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Plan For Winter Pasture During Summer's Heat

Posted Jul. 1, 2006

It's the middle of the summer, and I'm writing about winter pasture already! Many of you might be thinking I've lost my mind well, maybe I have, but it has nothing to do with this subject matter.

Planting season for winter pasture is rapidly approaching, and, after the lack of rainfall in our geographic region last fall and winter, there will be less cereal rye and wheat seed available this year. Therefore, if you have not located a source of seed for winter pasture, you'd better start now and reserve your needs as soon as possible. For those who have traditionally used cereal rye, you may be forced to consider other options this season. If you are reading this article and know where rye seed is available, I would appreciate you telling me I've had several inquiries already this summer that have not been successfully remedied.

So, what are some other options? Of course, the soft and hard red winter wheat varieties are options. Fall forage production will not usually be as great as that of rye, but there are varieties that perform better in the fall than others. Wheat tends to have a longer spring growing season than rye. Also, realize that most wheat varieties are not as tolerant to low pH as cereal rye. If you have not soil tested and have not planted a wheat variety in recent years, this would be a great time to have a soil test run in order to select the proper winter pasture variety for your fields.

Triticale, a hybrid cross of wheat and rye, also is a good option. As a rule, its fall forage production is somewhat in between that of rye and wheat, as is its maturity. Seed availability may be a problem within our region, since it is not traditionally used as often as wheat and rye. But, it can usually be located in the High Plains region of Texas.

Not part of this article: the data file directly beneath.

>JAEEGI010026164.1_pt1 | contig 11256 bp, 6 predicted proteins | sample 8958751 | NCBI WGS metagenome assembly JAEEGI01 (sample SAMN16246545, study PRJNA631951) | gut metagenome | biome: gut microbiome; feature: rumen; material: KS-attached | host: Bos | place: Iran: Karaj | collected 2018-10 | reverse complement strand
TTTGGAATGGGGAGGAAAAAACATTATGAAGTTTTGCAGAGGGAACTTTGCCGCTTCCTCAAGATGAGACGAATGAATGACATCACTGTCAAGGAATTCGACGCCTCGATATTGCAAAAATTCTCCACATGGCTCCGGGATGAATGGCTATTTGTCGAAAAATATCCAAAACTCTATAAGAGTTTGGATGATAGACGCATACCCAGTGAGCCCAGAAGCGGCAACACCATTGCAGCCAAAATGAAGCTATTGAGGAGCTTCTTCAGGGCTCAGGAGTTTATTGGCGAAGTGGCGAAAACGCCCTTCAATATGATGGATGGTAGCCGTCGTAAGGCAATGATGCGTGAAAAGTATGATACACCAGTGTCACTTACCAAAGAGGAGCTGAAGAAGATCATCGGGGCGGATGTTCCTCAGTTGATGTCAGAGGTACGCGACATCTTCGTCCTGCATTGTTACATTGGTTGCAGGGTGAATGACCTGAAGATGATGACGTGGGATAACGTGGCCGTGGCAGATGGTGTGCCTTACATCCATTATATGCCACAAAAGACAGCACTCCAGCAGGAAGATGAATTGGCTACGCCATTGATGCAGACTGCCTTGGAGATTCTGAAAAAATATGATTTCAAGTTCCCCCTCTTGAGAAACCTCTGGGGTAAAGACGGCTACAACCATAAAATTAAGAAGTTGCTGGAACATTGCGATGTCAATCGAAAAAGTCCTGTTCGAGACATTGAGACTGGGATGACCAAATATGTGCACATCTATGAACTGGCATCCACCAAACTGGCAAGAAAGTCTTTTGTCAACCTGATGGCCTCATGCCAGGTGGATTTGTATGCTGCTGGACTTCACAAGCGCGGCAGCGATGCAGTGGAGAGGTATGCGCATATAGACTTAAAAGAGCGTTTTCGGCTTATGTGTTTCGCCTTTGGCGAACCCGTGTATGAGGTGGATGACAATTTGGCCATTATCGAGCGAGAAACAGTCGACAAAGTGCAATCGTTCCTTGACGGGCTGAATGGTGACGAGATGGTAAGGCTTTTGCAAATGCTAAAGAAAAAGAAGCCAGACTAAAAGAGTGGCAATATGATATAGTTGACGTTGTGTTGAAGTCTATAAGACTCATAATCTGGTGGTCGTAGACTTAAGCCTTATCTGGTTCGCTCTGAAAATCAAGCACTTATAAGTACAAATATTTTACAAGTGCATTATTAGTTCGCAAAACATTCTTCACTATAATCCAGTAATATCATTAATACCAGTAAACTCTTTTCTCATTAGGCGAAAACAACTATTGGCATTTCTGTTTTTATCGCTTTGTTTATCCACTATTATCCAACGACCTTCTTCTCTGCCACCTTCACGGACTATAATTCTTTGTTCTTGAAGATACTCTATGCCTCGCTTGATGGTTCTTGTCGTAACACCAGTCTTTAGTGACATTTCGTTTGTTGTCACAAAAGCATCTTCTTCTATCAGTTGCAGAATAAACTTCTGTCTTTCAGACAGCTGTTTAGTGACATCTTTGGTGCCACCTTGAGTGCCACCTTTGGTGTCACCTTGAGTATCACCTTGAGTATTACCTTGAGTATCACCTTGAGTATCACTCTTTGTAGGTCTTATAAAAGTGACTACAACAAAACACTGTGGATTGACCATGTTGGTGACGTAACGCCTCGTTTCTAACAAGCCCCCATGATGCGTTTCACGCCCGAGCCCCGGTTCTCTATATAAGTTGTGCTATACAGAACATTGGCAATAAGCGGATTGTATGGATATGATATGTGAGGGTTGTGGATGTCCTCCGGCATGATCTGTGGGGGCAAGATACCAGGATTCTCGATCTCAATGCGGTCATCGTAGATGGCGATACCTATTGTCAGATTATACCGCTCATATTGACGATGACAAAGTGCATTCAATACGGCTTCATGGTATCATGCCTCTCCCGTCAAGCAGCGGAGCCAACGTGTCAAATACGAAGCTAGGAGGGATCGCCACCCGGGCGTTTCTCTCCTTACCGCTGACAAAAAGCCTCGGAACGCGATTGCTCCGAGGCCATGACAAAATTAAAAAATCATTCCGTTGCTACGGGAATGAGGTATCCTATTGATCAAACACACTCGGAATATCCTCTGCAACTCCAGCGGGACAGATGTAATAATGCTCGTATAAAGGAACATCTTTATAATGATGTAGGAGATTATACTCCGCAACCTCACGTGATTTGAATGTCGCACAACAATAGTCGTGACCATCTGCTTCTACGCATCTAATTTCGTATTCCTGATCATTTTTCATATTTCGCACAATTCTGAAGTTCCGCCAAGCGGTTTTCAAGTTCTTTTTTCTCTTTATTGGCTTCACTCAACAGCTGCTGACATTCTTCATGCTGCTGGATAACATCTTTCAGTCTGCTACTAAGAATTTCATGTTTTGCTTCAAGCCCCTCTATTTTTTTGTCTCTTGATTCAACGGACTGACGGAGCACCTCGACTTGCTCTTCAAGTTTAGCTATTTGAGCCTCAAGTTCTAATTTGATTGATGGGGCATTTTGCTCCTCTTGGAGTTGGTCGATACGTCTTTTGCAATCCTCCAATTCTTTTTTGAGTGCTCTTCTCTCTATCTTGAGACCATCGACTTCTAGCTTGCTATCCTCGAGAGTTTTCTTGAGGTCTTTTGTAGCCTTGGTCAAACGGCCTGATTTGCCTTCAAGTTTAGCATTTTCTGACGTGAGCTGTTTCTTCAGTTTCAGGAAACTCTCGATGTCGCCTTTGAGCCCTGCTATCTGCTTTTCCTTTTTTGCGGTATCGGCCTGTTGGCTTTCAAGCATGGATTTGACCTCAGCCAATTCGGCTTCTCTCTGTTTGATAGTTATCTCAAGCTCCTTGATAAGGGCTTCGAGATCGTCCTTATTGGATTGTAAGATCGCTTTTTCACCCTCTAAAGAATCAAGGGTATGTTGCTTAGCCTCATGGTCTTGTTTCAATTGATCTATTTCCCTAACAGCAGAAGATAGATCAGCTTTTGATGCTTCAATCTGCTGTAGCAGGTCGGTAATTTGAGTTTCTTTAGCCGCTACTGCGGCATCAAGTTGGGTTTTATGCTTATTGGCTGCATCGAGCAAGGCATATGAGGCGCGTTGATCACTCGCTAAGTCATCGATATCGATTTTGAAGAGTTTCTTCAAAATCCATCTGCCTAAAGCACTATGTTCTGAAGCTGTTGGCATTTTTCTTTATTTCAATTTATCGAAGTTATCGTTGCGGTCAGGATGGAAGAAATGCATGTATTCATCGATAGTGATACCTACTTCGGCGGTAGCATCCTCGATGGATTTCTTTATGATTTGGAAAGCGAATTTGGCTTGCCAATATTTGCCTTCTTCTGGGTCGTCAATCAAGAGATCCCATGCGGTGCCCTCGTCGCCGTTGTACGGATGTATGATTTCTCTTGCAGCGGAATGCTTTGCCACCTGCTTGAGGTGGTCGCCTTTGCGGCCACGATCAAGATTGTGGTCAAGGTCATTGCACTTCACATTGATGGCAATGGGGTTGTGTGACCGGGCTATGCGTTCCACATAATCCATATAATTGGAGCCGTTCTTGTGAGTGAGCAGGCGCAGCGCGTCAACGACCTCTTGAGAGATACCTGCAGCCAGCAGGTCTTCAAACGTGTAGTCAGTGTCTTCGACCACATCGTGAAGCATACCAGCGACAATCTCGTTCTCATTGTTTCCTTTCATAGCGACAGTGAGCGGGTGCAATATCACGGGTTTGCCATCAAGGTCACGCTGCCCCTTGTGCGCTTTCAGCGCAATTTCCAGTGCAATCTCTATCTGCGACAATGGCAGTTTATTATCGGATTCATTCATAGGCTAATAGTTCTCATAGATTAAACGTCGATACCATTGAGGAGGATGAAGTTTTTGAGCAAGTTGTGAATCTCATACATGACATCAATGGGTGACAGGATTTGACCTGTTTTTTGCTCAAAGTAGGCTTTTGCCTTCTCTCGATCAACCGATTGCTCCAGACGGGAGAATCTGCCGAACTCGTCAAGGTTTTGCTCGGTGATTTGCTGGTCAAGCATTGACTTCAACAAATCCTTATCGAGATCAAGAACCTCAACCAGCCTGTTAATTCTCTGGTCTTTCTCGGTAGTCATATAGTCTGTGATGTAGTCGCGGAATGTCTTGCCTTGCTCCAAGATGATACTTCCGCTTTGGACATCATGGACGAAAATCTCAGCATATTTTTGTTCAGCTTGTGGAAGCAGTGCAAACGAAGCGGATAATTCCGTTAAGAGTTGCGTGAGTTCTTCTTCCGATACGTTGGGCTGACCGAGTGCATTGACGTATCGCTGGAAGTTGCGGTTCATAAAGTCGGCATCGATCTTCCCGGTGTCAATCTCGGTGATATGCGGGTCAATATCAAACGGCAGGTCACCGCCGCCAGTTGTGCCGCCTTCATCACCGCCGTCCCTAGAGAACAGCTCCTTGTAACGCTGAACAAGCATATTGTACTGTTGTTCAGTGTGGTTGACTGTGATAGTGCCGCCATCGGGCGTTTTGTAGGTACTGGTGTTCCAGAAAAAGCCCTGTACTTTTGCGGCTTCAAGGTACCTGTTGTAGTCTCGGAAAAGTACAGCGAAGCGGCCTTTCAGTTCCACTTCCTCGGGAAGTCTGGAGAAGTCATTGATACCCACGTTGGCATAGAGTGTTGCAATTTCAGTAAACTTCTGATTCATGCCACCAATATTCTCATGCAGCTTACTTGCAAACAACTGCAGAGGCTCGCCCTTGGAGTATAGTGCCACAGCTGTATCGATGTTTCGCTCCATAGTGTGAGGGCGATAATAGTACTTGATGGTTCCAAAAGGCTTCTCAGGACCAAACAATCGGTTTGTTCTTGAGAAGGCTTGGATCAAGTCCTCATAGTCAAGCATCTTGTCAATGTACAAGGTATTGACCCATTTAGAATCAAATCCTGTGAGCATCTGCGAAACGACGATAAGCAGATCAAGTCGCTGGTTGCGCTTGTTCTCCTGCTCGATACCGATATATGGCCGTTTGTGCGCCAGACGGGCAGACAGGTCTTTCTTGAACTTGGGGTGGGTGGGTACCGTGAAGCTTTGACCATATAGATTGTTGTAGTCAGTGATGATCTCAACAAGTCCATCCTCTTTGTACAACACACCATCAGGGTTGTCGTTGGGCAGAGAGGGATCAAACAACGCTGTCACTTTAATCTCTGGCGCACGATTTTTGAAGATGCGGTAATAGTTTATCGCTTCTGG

Perennial and annual ryegrass also can work well. Ryegrass, although usually considered when overseeding bermudagrass pastures, can be planted in cropland like the cereal grains. However, once ryegrass is established in a crop field, you have, for all practical purposes, forever eliminated it from grain production (except for your own use in a forage/pasture situation). This is an extremely important consideration if you are in the middle of a significant grain producing area your popularity with your neighbors could decrease dramatically! That being said, ryegrass has the longest growing season of the forages mentioned above, with grazing lasting until June in most years. The perennial varieties are more cold-tolerant than the annuals.

One might also consider establishing a cool-season perennial, such as fescue. The new novel endophyte varieties are proving to be very resilient in most of our region, and the summer-dormant fescues show promise for the western portions of the area, where annual rainfall is less than 30 inches. Most of the fields planted to fescue in the last few years, which have been droughty during most of the winter and summer growing seasons, have survived and performed very well. The novel fescues in particular have several benefits relative to the cool-season annuals. First, once established, there are no annual establishment costs field preparations, planting or seed. Second, there is the possibility of earlier fall forage production in which grazing could be initiated with the early fall rainfall. Third, there are no toxic effects on livestock, which are traditionally associated with the fescues commonly found in our area because they are infected with a toxic endophyte. Stand failures are most likely to occur when fescue is planted too early in the fall don't dust it in, but wait until moisture conditions are right and the high temperatures have subsided.

Stand failures also are likely to occur when there is a significant amount of competition from annual grasses such as ryegrass, cheatgrass, rescue grass or other bromes. If such is the case, put your plans for establishment to fescue on hold for another year, and spray the fields with glyphosate this coming spring before the annuals make seed. Spray again next fall prior to planting, but after early fall field preparations. The one drawback of fescue establishment is that there is no fall production and only moderate spring grazing available for livestock in the establishment year, which needs to be factored into the equation if you are dependent on winter forage production for your livestock program.

As you can see, there is reason to be contemplating this winter's pasture right now during the middle of the summer. Besides, thinking about winter might momentarily moderate the heat of summer, at least in our minds. For more information about forage yields of cereal grains and ryegrass in Noble Research Institute variety tests, see "2003-2004 Forage Yields from Rye, Wheat, Triticale, Oat and Barley Varieties & Strains" or "2003 Forage Yields from Ryegrass Varieties and Strains." Or, contact us at (580) 224-6500 and we'll send you a copy.

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